“Into the ice” – A study of glaciological and geomorphological characteristics of archeologically significant ice patches in central Norway
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- Institutt for geografi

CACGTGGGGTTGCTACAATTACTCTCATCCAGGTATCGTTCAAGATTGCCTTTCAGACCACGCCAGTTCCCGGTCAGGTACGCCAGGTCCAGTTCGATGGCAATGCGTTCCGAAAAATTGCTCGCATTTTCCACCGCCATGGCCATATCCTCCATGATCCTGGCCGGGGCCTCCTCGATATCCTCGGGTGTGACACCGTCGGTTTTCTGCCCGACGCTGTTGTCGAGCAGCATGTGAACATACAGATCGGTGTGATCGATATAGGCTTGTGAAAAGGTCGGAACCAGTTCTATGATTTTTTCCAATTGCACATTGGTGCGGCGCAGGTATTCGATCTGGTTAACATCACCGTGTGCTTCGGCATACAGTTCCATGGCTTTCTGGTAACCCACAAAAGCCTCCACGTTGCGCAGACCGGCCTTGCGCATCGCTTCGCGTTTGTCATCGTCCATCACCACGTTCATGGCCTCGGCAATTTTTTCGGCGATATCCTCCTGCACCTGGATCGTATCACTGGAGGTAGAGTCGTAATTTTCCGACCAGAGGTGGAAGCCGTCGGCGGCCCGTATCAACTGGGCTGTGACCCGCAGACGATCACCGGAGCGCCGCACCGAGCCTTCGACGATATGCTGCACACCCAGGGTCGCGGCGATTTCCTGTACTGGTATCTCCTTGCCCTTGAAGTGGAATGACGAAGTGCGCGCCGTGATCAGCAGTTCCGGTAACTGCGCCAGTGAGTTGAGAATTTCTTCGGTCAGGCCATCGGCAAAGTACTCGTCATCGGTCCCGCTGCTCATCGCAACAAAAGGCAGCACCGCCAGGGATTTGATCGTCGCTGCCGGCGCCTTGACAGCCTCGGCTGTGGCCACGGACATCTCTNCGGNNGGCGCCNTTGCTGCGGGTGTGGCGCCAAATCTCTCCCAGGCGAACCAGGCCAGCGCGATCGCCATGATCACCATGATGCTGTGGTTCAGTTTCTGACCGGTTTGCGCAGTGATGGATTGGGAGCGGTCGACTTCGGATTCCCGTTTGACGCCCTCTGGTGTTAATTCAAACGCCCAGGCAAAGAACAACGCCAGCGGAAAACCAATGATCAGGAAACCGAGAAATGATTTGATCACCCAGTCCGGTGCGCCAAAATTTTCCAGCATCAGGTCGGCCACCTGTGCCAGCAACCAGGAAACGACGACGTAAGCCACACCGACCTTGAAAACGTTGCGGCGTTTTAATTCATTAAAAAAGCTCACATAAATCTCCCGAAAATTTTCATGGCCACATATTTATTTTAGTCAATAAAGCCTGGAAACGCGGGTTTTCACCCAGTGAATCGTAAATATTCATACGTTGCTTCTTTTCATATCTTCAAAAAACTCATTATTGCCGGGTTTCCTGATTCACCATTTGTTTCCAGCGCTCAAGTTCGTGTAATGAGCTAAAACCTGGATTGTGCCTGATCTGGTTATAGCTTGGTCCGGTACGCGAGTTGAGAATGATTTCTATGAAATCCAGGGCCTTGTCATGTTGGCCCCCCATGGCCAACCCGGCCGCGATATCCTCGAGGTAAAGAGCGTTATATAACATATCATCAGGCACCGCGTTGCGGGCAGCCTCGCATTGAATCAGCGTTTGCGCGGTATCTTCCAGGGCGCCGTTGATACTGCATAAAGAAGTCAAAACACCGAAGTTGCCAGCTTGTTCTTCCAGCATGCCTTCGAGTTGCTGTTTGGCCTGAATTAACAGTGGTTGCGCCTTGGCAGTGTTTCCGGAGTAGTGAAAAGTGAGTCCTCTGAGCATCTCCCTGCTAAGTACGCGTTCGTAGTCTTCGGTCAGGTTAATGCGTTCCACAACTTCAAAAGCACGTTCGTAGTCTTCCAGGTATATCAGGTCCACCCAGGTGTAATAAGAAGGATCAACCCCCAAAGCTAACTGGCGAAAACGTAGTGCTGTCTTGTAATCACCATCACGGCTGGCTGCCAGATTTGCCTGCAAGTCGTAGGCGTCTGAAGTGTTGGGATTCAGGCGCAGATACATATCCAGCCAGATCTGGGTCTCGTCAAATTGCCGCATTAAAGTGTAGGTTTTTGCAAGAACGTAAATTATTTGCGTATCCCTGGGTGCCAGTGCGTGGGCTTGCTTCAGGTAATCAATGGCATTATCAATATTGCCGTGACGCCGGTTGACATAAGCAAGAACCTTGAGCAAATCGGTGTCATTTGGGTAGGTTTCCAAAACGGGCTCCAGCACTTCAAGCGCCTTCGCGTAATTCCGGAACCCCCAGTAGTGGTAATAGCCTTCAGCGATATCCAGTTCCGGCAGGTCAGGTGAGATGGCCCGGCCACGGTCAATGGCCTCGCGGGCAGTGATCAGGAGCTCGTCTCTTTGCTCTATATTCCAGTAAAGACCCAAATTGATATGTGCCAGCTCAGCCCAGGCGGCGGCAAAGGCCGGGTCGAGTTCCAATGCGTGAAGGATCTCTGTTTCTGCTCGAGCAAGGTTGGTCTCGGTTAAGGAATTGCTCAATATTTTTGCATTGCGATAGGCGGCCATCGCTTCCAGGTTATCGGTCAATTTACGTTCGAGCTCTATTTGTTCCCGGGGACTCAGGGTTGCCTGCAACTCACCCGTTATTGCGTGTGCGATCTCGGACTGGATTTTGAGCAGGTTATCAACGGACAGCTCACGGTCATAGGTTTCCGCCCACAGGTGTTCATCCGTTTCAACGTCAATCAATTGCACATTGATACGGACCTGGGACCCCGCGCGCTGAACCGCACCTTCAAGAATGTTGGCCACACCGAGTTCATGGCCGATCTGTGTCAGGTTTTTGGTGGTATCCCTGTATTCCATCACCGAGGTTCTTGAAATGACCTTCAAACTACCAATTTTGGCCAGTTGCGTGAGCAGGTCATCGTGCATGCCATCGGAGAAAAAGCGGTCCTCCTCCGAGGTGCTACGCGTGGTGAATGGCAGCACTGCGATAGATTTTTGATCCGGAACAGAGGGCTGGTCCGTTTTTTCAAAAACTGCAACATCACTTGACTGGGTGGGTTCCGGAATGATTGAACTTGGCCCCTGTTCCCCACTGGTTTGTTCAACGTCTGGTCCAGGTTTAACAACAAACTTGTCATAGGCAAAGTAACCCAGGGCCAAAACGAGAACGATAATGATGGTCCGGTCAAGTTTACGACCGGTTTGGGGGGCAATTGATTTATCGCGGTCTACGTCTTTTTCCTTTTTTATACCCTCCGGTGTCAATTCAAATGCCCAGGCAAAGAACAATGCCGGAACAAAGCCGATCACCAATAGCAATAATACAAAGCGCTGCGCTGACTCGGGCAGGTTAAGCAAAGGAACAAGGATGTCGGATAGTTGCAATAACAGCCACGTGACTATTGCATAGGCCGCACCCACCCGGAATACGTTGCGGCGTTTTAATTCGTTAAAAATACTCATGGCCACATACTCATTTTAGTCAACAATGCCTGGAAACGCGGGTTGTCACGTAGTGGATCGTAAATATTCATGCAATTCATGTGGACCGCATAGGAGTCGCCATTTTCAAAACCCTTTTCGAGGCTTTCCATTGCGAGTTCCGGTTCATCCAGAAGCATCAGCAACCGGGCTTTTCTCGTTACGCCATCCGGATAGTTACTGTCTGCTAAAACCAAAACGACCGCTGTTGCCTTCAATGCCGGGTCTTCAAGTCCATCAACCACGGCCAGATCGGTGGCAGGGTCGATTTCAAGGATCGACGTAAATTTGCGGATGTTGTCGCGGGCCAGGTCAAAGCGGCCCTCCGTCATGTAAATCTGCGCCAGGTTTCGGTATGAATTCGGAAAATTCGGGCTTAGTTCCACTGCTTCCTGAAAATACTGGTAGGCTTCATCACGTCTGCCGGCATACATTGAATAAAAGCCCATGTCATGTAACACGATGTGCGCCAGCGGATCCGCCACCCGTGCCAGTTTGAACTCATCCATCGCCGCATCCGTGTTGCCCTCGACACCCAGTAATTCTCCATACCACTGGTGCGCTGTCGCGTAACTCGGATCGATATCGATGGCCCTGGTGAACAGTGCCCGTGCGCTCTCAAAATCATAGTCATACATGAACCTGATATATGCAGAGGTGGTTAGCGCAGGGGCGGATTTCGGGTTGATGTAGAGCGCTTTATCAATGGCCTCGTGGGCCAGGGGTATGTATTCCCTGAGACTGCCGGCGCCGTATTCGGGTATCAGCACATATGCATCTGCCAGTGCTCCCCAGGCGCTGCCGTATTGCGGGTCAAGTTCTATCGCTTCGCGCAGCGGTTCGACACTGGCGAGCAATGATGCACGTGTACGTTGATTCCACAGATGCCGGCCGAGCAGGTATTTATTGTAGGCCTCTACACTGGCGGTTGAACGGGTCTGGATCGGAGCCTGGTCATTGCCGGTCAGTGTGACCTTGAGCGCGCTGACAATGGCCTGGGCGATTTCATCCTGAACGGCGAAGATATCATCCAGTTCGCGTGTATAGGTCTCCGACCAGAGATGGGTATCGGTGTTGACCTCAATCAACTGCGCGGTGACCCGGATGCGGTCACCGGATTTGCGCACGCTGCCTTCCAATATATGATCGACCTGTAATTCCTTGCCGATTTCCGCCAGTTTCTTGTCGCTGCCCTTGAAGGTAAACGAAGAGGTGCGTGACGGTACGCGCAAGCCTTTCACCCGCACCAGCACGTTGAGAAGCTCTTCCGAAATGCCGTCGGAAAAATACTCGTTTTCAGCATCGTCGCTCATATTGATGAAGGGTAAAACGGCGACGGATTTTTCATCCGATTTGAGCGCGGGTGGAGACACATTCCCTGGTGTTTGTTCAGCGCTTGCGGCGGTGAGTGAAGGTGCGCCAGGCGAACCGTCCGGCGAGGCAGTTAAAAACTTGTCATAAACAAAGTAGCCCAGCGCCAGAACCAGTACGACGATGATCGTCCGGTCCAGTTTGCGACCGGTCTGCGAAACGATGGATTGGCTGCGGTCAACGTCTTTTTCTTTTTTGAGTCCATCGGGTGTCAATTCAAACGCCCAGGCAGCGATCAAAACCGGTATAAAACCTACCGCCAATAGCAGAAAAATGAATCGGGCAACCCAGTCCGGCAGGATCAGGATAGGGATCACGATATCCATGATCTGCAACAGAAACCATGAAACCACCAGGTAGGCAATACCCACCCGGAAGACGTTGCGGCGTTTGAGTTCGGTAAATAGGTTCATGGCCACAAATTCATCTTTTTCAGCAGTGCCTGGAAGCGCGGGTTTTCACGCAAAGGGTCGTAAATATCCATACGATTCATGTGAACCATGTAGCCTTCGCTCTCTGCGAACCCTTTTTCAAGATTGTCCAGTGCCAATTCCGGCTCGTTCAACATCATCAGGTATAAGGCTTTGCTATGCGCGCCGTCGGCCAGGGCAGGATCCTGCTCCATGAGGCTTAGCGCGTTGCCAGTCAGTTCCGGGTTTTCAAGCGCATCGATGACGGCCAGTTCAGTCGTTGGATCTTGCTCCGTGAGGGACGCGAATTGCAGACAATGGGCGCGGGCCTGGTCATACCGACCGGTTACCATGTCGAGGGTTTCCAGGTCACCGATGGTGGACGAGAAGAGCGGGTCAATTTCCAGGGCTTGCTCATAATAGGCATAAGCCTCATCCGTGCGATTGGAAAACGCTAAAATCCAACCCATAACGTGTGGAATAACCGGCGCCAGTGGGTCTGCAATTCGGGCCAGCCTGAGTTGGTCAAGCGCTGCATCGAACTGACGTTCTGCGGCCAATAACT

Ice bodies comes in many forms and sizes in various locations and at different altitudes. The smallest ice bodies (<0.5km2), often referred to as ice patches, glacierets and perennial snow patches are numerous in many alpine areas of the world and are frequently found below regional glaciation thresholds. Despite being numerous, they are rarely included in glacier inventories and seldom subject to individual investigations. Ice patches are interesting components of the cryosphere because they survive at low altitudes despite limited size, and because they can be surprisingly old. Well preserved archeologic artefacts dating back over 5000 years, melting out of ice patches during the last decades have introduced a glaciological conundrum, as preservation of organic artefacts would require near constant ice burial, indicating that the ice itself must be equally old. Understanding ice patch characteristics and their temporal variations from a glaciological stand point is a first step towards answering these questions. To achieve this goal, field work was conducted on two ice patches and in a pro-ice patch lake on the Dovre-Oppdal mountain plateau in Southern Norway. Detailed geodetic mass balance measurements were conducted on Kringsoll and Storbreen ice patch using a high-resolution terrestrial laser scanner (TLS) over two balance years. In addition, lichenometry measurements (measuring the coverage of lichen) was performed in the ice patches proximal areas and mapping of small scale geomorphological landforms was conducted to evaluate the ice patches previous extent and role as geomorphic agents. Further, internal ice patch debris layers protruding the ice patch surface was sampled and carbon dated to create an age-depth model of Kringsoll ice patch to attempt to establish a minimum ice patch age and analyse temporal ice patch variations. Finally, lake sediment analysis was applied to the pro-ice patch lake Leirtjønna to investigate whether the lacustrine sediment cores contained signals of Holocene ice patch variability, and to interpret that signal. The TLS data show that the ice patches have large volume variations within the two balance years in study, relative to their mass, as well as their continental setting. The mass balance is largely controlled by topo-climatic factors such as accumulation by wind drift and topographic shade introducing positive and negative feedback mechanisms. Accumulation and ablation patterns were chaotic and no traditional mass balance gradient or equilibrium line altitude (ELA) could be determined. Most of the ice patch surface functioned either as net accumulation or ablation zones during the accumulation and ablation season respectively. Small fissures in the ice surface, curvature and tilt of debris layers and ice creep calculations suggests small scale internal deformation within the ice. The nature of lichen cover was very limited in the immediate ice patch proximal area, likely strongly affected by the snow kill effect inhabiting lichen from growing. A sharp transition from a sparsely colonized area to a surface where lichens were abruptly very large (>200mm) and mostly merged together was observed and interpreted to represent the ice patch maximum extent during the Little Ice Age. Several small-scale geomorphological landforms were observed in the ice patches marginal zones. These include “scratch-marks” (small scale striation), “mini” flutes, polished bedrock, “push-stones”, pavements, small scale fluvial channels and periglacial landforms such as solifluction. Radio carbon dating of macro samples from individual debris layers on Kringsoll ice patch revealed an age-depth model with successively older layer age with ice depth. The lowermost debris layer, interpreted to represent an ice patch minimum age, was dated to around 5400 cal BP. Two other main periods were identified interpreted to reflect ice patch growth around 2000 cal BP and 900 cal BP. Results from the sediment core analysis suggests that the presence of an ice patch in a catchment produces a sediment signal in the downstream lake. We propose that the sediment signal originate from aeolian (wind derived) debris accumulated on the patch surface, and weathered material in the ice patch proximal area which is released and transported by seasonal melt water from the ice patch and its proximal area and subject to re-sedimentation in the lake. By interpreting the sediment stratigraphy, deglaciation of the catchment was estimated to around 13000 cal yr BP and an ice patch onset after the Holocene thermal optimum (HTM) to 5700 cal yr BP. Onset of the Little Ice Age (LIA) climate event was estimated to around 500 cal yr BP. The TLS data revealed the lack of mass surplus and deficit areas on the ice patch surface, which eradicate the need for mass transfer from higher to lower levels needed to maintain quasi-steady topography of the ice patch over time. Without an efficient ice flux, the ice becomes largely stagnant enabling ice to be maintained within the ice patch for long time periods thus partially explaining the ice patches ability to preserve and protect archaeological artefact over long time scales. Although ice creep is most likely present as exemplified by the curved debris layers and ice fissures, deformation rates are considered low ensuring that it is not self-contradictory to find both old well-preserved artefacts and signs of deformation on the ice patches. The existence of old ice is further supported by the ice patch age-depth model confirming the longevity and continuous existence of Kringsoll ice patch over the last 5000 years. Both the ice patch debris layers and lacustrine sediment cores datasets suggests an estimated ice patch onset around 5500 cal yr BP. The general datasets also largely correspond with previous research on Holocene climate- and glacier variation in southern Norway. Despite evidence suggesting the absence of an ice flux, the geomorphological evidence implies that the ice patches are in fact geomorphologically active, and thus the occurrence of basal slide. Although reported to have a cold temperature regime, supraglacial melt channels without a distinct outlet and the englacial debris layers might allow meltwater to reach the ice patch base, where a thin water film is possibly maintained due to the effect of latent heat release. The ice patches generally shallow and variable thickness may further allow repeated freeze thaw cycles at the base providing initial conditions for basal slide and abrasion. The evidence presented in this thesis suggest that ice patches are stable features emerging on specific scales in time and space. Their mass balance characteristics alters the properties of the ice mass sufficiently to create features with high climate resilience and attributes that differ from those associated with large glaciers. This ultimately enables long-term ice patch existence and preservation of old ice while simultaneously showing evidence of geomorphic activity, producing small-scale landforms. The sediment record and debris layer age-depth model strengthen the possible applicability of ice patch proxy data for paleo-climate research. More research to evaluate the methods is however recommended given the singularity of the datasets. Nevertheless, the results and theories presented in this thesis strongly underlines the potential of further research on ice patches as it may hold considerable prospects, not only for glaciology and glacial-geomorphology but also other sub disciplines and research areas, such as paleo-climate, climate change and glacial-archaeology.